The month of April has been designated Sexual Assault Awareness Month (SAAM) in the United States. The goal of SAAM is to raise public awareness about sexual violence and to educate communities and individuals on how to prevent sexual violence.
By working together and pooling our resources during the month of April, we can highlight sexual violence as a major public health, human rights and social justice issue and reinforce the need for prevention efforts.
This year, National Sexual Violence Resource Center (NSVRC) is celebrating its 17th year coordinating the national campaign for Sexual Assault Awareness Month. Yet this annual commemoration of SAAM during April to raise public awareness about sexual violence and educate communities on how to prevent it goes back decades. Not only does the history of SAAM date back long before NSVRC was founded, but activists and survivors advocating for change at the grassroots and community level have roots reaching as far back as the Civil Rights Era.
The movement to end sexual violence in the United States, and around the world, relies on people who’ve made a choice to do something. Sexual violence often seems inevitable, but the choice to do something and get involved has made incredible changes in national and global conversations about sexual violence. In recent decades, these changing conversations have expanded support for survivors and led to substantial innovation in the work of preventing sexual violence.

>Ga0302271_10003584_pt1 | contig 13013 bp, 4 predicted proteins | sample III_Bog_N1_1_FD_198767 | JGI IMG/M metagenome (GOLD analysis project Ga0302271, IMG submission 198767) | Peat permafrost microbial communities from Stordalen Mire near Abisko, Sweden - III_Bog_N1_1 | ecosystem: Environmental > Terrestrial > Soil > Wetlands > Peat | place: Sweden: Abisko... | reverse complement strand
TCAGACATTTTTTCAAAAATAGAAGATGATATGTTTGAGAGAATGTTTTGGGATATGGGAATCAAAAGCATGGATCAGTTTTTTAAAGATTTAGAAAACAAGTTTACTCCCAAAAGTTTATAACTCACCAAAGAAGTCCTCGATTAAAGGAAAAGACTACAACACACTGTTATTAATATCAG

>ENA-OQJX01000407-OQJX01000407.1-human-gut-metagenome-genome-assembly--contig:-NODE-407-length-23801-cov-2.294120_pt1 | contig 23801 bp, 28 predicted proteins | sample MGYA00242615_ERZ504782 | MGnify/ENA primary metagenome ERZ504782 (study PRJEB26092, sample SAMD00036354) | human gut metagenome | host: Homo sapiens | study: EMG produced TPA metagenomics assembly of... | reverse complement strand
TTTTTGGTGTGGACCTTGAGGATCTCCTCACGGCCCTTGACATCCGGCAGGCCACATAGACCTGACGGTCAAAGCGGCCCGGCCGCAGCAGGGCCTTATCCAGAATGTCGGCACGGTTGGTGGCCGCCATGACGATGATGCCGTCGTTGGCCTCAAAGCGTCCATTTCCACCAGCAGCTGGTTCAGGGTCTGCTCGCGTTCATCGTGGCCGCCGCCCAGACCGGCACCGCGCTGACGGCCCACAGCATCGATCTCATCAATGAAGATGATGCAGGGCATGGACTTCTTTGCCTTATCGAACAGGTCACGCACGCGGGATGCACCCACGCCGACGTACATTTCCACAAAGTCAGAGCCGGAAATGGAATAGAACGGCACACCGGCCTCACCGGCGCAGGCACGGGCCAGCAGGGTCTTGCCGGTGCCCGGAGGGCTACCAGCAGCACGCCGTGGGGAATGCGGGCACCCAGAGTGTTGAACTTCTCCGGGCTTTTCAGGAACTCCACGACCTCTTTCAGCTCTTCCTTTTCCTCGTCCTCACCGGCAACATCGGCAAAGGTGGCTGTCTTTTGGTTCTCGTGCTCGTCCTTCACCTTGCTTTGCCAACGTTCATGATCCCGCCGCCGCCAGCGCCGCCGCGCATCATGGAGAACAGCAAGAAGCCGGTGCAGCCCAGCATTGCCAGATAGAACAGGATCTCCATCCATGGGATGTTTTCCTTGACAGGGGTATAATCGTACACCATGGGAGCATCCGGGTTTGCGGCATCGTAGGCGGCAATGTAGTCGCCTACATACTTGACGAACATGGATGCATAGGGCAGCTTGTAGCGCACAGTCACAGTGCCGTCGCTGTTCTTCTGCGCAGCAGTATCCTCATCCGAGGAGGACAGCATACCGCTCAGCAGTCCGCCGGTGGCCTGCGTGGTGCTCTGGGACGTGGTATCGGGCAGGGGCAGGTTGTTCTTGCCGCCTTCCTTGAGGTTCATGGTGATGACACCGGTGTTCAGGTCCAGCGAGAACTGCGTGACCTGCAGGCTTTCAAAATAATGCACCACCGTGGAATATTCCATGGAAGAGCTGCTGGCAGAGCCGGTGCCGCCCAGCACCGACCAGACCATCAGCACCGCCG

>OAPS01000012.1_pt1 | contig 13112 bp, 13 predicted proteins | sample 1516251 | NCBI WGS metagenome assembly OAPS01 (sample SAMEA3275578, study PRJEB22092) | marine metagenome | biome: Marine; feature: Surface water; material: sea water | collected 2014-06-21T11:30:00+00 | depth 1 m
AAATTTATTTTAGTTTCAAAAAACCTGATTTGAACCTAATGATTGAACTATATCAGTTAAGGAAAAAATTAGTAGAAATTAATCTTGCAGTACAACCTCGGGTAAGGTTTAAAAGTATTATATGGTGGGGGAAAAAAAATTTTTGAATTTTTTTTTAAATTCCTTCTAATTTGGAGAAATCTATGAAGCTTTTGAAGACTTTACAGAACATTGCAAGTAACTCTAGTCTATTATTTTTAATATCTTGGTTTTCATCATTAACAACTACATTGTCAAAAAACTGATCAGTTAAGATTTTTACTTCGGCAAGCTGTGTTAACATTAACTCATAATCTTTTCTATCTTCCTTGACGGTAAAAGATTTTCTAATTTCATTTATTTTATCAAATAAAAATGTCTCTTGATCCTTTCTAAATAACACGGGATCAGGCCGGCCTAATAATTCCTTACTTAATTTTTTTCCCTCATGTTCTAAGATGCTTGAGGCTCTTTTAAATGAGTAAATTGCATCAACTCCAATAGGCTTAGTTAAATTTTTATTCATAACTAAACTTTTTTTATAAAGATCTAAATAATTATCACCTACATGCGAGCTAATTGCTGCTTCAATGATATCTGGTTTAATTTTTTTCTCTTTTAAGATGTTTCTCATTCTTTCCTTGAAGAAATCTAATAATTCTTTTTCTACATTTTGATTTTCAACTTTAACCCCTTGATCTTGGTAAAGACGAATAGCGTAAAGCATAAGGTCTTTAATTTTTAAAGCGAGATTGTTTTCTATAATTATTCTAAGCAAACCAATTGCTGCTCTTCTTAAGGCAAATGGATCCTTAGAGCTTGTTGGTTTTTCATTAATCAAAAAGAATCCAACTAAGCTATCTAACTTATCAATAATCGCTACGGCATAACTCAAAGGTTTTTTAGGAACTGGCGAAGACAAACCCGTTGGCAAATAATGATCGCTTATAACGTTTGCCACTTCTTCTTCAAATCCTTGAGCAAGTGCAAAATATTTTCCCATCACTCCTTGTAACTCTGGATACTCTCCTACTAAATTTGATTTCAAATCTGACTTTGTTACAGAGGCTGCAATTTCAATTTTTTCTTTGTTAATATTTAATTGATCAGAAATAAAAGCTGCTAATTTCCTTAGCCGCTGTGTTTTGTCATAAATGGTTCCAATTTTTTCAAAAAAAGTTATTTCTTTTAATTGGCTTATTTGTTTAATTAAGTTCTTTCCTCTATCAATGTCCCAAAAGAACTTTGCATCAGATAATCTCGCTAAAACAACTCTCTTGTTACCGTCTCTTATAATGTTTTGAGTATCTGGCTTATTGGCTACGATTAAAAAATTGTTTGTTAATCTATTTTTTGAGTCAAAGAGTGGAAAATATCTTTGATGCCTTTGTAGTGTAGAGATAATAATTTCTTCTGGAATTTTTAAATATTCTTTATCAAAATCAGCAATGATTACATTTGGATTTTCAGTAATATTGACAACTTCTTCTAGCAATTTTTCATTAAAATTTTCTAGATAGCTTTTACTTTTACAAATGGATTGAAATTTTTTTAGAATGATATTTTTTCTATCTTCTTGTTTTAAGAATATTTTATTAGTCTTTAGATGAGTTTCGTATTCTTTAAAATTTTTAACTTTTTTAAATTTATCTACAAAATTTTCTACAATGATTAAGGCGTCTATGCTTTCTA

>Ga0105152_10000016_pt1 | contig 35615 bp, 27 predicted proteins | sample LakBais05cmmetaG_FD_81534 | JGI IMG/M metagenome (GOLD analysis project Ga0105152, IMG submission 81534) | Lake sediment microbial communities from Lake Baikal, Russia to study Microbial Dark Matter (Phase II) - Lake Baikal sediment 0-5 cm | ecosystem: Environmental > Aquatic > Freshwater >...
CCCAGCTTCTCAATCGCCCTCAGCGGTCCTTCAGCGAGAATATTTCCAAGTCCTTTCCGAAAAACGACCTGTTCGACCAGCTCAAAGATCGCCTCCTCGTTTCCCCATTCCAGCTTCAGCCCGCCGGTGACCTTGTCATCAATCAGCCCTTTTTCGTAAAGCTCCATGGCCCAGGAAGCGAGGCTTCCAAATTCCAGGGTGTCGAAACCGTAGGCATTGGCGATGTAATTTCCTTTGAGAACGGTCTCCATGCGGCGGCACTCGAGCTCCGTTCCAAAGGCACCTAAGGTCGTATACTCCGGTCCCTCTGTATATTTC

The Crisis Control Center started the "Kick Up Your Heels" event in 2010. The event is to bring awareness to end sexual violence. Men from the community put on red high heels and walk around the Market Square in downtown Durant to know what it's like to walk a mile in her shoes. The event not only raises awareness for sexual violence, but also raises money for the Crisis Center. Many local firefighters and law enforcement agencies participate in the event.
"A man's never going to fill a woman's shoes. I'll just give you that, and that we can show our support by doing this it should send a message. We hope it does," Calera Police Chief Don Hyde said.
"Showing that we support the victims and that they're not out there alone, that we're here for them too," Calera Fire Chief Brian Norton said.
"It's a great thing to raise awareness, to tell people that you know this isn't just a women's issue it's a men's issue, men have to stop this from happening and tell other men that it's not manly to be doing this," said Calera Fire Chief Brian Norton.
The teal ribbon was adopted as a symbol of sexual assault awareness and prevention.